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A preliminary, qualitative exploration of the influences associated with drop-out from cognitive-behavioural therapy for problem gambling : an Australian perspective

Dunn, Kirsten, Delfabbro, Paul and Harvey, Peter 2012, A preliminary, qualitative exploration of the influences associated with drop-out from cognitive-behavioural therapy for problem gambling : an Australian perspective, Journal of gambling studies, vol. 28, no. 2, pp. 253-272, doi: 10.1007/s10899-011-9257-x.

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Title A preliminary, qualitative exploration of the influences associated with drop-out from cognitive-behavioural therapy for problem gambling : an Australian perspective
Author(s) Dunn, Kirsten
Delfabbro, Paul
Harvey, PeterORCID iD for Harvey, Peter orcid.org/0000-0003-2983-663X
Journal name Journal of gambling studies
Volume number 28
Issue number 2
Start page 253
End page 272
Total pages 20
Publisher Springer
Place of publication Berlin, Germany
Publication date 2012-06
ISSN 1050-5350
Keyword(s) qualitative
gambling
drop-out
CBT
Summary It has been estimated that 80% of Australians engage in some form of gambling, with approximately 115,000 Australians experiencing severe problems (Productivity Commission 2010). Very few people with problem gambling seek help and, of those who do, large numbers drop-out of therapy before completing their program. To gain insights into these problems, participants who had either completed or withdrawn prematurely from an individual CBT-based problem gambling treatment program were interviewed to examine factors predictive of premature withdrawal from therapy as well as people's 'readiness' for change. The results indicated that there might be some early indicators of risk for early withdrawal. These included: gambling for pleasure or social interaction; non-compliance with homework tasks; gambling as a strategy to avoid personal issues or dysphoric mood; high levels of guilt and shame; and a lack of readiness for change. The study further showed that application of the term 'drop-out' to some clients may be an unnecessarily negative label in that a number appear to have been able to reduce their gambling urges even after a short exposure to therapy.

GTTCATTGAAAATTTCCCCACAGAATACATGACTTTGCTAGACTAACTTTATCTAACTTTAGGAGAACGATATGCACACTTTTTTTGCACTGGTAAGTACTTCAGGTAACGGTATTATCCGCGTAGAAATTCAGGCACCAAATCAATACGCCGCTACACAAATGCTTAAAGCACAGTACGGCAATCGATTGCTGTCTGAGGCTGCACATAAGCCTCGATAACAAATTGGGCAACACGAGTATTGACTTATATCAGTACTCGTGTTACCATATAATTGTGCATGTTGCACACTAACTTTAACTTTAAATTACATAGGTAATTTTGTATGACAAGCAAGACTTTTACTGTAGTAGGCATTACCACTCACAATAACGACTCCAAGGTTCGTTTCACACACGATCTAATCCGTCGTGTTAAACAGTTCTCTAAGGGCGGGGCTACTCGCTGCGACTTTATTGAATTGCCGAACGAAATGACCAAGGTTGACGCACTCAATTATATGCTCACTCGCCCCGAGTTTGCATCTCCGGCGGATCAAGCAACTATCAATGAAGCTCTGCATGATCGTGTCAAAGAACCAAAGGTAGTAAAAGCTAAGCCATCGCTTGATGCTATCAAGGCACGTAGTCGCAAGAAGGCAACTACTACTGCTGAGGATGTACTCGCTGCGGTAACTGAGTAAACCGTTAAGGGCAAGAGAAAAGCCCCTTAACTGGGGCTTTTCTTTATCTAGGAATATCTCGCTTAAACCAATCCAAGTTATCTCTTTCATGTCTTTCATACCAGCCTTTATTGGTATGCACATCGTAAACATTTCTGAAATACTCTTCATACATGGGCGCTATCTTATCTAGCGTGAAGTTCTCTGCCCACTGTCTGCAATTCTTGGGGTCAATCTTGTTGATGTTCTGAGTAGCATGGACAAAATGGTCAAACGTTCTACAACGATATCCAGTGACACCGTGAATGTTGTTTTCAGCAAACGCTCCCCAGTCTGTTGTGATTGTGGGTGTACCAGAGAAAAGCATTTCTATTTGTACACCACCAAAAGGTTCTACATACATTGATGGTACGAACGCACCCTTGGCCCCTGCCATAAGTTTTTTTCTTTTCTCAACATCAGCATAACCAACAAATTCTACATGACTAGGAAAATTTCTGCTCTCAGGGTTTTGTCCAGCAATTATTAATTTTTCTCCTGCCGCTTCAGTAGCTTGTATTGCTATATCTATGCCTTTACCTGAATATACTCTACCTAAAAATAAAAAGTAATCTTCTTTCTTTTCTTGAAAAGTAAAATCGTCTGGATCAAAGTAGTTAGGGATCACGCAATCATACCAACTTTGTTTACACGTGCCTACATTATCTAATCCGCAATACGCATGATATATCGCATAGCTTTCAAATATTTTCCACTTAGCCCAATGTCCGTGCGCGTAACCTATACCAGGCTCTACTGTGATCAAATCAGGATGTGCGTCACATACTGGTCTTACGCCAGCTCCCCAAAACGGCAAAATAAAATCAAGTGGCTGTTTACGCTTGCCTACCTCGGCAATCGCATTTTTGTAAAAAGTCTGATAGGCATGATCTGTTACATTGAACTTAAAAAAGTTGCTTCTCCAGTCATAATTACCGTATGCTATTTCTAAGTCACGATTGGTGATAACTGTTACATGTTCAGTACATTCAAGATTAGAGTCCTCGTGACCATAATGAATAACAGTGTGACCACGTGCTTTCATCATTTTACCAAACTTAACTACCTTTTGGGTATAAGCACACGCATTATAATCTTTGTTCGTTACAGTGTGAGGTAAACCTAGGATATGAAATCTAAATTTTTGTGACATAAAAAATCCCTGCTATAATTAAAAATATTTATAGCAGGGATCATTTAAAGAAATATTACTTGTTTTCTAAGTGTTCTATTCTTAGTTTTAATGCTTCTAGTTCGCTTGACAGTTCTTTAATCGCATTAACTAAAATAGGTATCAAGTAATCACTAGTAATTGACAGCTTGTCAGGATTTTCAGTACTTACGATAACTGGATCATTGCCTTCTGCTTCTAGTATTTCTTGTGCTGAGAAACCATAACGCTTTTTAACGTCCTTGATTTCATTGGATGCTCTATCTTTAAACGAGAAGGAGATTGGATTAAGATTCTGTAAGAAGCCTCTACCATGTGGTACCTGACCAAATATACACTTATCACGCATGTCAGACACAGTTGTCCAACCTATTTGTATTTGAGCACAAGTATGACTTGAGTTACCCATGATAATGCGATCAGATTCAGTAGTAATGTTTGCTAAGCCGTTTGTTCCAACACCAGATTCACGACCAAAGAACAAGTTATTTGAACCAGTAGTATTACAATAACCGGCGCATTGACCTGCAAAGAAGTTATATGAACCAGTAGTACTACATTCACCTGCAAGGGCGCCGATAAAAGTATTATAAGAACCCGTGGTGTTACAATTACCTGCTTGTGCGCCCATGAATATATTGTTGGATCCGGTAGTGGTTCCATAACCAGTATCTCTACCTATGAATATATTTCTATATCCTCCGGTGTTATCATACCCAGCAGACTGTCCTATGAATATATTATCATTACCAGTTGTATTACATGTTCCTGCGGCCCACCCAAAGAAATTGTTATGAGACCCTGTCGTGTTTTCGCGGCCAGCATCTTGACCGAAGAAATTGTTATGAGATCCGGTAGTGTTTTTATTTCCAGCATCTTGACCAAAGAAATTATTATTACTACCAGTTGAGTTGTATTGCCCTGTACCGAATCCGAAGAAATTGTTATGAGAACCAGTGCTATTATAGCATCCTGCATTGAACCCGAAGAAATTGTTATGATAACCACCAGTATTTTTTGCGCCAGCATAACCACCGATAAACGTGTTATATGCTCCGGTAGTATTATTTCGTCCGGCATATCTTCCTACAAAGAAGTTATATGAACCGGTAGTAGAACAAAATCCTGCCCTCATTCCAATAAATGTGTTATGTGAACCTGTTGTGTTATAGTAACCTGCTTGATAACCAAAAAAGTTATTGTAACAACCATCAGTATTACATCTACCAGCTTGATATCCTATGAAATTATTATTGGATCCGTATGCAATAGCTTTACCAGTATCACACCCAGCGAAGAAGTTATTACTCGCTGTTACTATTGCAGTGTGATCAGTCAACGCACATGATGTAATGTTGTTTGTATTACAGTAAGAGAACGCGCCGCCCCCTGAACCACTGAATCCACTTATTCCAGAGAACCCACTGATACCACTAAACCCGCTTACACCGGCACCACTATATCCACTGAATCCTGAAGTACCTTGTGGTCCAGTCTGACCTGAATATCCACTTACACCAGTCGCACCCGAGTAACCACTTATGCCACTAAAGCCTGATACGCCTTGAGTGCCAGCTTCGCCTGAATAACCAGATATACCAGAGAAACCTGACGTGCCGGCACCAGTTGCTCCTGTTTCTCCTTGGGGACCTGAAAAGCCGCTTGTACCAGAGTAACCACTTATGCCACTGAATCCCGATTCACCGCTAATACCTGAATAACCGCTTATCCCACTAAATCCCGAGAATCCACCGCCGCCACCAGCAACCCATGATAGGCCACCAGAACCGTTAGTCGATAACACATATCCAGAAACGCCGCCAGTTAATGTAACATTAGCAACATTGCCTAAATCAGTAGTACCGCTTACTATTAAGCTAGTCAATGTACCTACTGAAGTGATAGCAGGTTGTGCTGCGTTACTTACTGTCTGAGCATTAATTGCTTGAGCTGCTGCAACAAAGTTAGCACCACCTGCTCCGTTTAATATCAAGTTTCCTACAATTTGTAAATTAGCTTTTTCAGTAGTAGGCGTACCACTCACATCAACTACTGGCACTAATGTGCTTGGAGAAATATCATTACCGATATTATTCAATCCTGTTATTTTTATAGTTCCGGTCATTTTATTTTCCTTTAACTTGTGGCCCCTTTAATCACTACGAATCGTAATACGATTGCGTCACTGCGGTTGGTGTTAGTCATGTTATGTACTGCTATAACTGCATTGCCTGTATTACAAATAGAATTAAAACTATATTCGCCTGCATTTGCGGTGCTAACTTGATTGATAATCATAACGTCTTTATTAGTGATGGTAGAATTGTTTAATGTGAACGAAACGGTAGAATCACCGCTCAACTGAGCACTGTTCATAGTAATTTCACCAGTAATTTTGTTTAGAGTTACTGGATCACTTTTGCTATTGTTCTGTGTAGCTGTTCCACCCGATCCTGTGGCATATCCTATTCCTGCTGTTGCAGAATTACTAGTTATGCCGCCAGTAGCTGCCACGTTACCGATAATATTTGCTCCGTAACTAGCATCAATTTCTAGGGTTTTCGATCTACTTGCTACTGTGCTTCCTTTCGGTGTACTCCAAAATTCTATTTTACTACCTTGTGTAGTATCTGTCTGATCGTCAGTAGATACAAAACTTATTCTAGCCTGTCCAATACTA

Language eng
DOI 10.1007/s10899-011-9257-x
Field of Research 111799 Public Health and Health Services not elsewhere classified
1506 Tourism
1701 Psychology
1608 Sociology
Socio Economic Objective 920499 Public Health (excl. Specific Population Health) not elsewhere classified
HERDC Research category C1.1 Refereed article in a scholarly journal
ERA Research output type C Journal article
Copyright notice ©2012, Springer
Persistent URL http://hdl.handle.net/10536/DRO/DU:30081523

Document type: Journal Article
Collection: School of Medicine
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